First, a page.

Forget segregating kids by age, each class should have a large enough mix of ages so that children can work at their level for a given topic. One child might be at a grade 5 math level, but at grade 3 in reading. That’s okay. Given the right environment and ridding ourselves of the idea that a child has to be at equal levels across all subjects because they are at a certain age, most children will thrive. Because let’s face it, assuming all children should be at the same level because they’re born in the same year is as asinine as lowering the standards so that all children “meet” the bare minimum.
Multi-age classrooms also allow for children to teach other children. Those who are advanced work with those who are not. They help each other out. You may end up helping your friend in math then turn around and have your friend help you in English. Not only will this help children realise they all have different strengths and weaknesses, but most importantly, children learn well from each other and teaching is one of the best ways for us to consolidate and enhance our own understanding of a topic.
Giving children the chance to master their own knowledge is invaluable.
These multi-age settings also improve social skills and increase empathic behaviour. Children learn to socialise with those older and younger. They learn how to care for younger children (and we know that caring for younger children lowers bullying and increases empathic behaviour and social skills). Games involve everyone instead of same-age peers and for those students who may be “socially immature”, there is no stigma anymore because you can play with those you are most comfortable with.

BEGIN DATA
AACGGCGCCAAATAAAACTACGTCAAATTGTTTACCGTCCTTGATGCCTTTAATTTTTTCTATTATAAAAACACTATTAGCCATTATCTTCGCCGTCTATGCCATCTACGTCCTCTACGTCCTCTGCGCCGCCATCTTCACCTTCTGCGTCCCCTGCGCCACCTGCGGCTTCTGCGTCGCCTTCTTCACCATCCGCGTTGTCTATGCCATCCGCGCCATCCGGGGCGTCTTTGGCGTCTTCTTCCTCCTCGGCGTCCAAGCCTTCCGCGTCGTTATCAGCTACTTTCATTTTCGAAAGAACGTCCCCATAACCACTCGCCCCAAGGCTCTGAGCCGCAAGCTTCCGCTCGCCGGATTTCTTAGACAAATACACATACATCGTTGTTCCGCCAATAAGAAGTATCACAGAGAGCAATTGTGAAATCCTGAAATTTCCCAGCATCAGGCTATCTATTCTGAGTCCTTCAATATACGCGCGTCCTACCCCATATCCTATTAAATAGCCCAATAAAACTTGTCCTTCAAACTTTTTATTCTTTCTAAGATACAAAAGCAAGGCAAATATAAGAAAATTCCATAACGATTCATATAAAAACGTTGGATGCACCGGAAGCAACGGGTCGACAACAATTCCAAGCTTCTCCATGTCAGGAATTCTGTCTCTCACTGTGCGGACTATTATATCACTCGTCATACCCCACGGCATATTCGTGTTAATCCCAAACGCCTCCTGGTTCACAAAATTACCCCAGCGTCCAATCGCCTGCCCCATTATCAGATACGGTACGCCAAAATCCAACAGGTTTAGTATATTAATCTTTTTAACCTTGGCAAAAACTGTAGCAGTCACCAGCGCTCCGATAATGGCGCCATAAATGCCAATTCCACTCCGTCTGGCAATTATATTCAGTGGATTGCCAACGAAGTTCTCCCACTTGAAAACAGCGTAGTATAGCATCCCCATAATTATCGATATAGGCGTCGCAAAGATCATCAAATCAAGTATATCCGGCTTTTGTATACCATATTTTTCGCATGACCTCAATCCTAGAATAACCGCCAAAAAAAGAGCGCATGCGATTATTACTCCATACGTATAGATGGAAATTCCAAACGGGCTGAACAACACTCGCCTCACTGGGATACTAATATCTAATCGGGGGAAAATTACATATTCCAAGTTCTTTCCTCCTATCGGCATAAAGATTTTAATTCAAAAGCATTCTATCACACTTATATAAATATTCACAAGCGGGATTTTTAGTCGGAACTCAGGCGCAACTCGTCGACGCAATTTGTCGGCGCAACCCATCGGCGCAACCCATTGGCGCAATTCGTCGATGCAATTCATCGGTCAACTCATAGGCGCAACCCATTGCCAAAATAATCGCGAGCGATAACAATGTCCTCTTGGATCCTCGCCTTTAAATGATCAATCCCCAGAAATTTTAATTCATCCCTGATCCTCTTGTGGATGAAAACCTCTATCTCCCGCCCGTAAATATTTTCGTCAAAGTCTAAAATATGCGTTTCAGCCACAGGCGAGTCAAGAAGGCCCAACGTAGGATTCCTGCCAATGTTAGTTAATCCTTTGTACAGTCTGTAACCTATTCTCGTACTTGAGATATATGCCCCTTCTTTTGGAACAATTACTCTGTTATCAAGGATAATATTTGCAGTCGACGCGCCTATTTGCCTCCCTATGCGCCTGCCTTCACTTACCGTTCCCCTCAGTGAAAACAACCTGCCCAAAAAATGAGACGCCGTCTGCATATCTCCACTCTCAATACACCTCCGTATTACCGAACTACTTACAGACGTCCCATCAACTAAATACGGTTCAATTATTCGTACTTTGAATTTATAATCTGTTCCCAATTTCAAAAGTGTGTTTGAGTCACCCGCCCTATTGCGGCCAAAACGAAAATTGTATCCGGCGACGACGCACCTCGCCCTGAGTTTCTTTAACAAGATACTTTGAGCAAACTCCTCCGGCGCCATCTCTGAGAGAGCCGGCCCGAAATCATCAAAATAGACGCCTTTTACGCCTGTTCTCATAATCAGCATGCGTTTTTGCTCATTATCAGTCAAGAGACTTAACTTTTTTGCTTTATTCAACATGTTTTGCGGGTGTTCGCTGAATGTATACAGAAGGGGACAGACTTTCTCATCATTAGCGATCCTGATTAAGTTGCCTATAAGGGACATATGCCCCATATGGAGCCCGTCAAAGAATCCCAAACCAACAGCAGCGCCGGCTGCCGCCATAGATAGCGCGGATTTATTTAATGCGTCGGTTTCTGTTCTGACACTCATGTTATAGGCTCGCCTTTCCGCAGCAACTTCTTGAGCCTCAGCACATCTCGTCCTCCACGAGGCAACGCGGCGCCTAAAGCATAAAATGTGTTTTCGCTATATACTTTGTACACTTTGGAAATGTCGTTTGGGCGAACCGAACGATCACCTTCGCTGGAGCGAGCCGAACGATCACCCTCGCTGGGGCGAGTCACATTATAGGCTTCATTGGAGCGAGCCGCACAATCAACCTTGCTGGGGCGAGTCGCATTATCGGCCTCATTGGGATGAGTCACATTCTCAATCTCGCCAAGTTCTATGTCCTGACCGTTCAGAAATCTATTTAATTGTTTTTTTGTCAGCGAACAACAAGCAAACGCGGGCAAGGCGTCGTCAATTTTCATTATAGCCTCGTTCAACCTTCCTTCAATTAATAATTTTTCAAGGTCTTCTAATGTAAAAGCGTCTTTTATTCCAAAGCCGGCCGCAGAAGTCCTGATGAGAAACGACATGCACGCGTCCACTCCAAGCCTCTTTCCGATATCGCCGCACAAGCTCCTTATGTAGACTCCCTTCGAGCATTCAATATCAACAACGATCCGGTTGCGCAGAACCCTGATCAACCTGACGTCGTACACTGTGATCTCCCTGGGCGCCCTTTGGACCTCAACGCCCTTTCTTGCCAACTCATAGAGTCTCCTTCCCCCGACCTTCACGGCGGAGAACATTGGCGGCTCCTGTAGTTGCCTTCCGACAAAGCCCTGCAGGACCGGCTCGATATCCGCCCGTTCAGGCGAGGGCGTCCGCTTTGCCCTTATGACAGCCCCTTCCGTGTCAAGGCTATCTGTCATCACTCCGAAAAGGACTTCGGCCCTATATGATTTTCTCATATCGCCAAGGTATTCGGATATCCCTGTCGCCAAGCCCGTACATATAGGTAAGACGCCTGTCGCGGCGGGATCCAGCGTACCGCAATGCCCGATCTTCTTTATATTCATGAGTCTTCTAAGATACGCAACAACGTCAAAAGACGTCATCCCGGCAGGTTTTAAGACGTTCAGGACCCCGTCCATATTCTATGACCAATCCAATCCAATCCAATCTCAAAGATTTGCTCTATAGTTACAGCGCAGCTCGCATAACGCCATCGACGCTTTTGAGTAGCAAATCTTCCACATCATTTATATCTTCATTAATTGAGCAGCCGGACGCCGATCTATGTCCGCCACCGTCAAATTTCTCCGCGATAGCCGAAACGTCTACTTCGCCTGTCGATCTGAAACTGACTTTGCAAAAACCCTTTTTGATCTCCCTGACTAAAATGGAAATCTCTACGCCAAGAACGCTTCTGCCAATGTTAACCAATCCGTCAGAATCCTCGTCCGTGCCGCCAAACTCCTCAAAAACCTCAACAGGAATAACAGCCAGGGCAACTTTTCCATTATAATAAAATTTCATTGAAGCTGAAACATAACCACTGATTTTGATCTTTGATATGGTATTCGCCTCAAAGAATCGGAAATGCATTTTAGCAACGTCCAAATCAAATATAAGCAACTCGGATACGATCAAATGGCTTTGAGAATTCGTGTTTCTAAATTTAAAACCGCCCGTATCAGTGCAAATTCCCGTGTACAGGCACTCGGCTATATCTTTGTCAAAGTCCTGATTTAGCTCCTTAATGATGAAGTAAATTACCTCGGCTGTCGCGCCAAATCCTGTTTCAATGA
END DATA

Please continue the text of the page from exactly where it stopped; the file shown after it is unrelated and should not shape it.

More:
I’m not a teacher so I can’t speak to how it would change the way teachers approach teaching, but they managed to do it for many years, at a time when public education thrived, and I think they could be up to the task again.
I imagine it means a lot more one-on-one with students to see where they’re at, and also structuring learning so that children can learn at their level doing the same tasks.
A science experiment teaches different things to different children of different levels, but they all get something out of it and will get out what they are developmentally ready to learn.
I don’t know that we’ll ever see this type of overhaul go back to where we were. I hope we do though because I feel so strongly that too many children are missing out on learning with the way our current school system is.
Originally published here.
Tracy Cassels, PhD is the Director of Evolutionary Parenting, a science-based, attachment-oriented resource for families on a variety of parenting issues. In addition to her online resources, she offers one-on-one support to families around the world and is regularly asked to speak on a variety of issues from sleep to tantrums at conferences and in the media. She lives in Prince Edward County, Ontario, Canada with her husband and two children.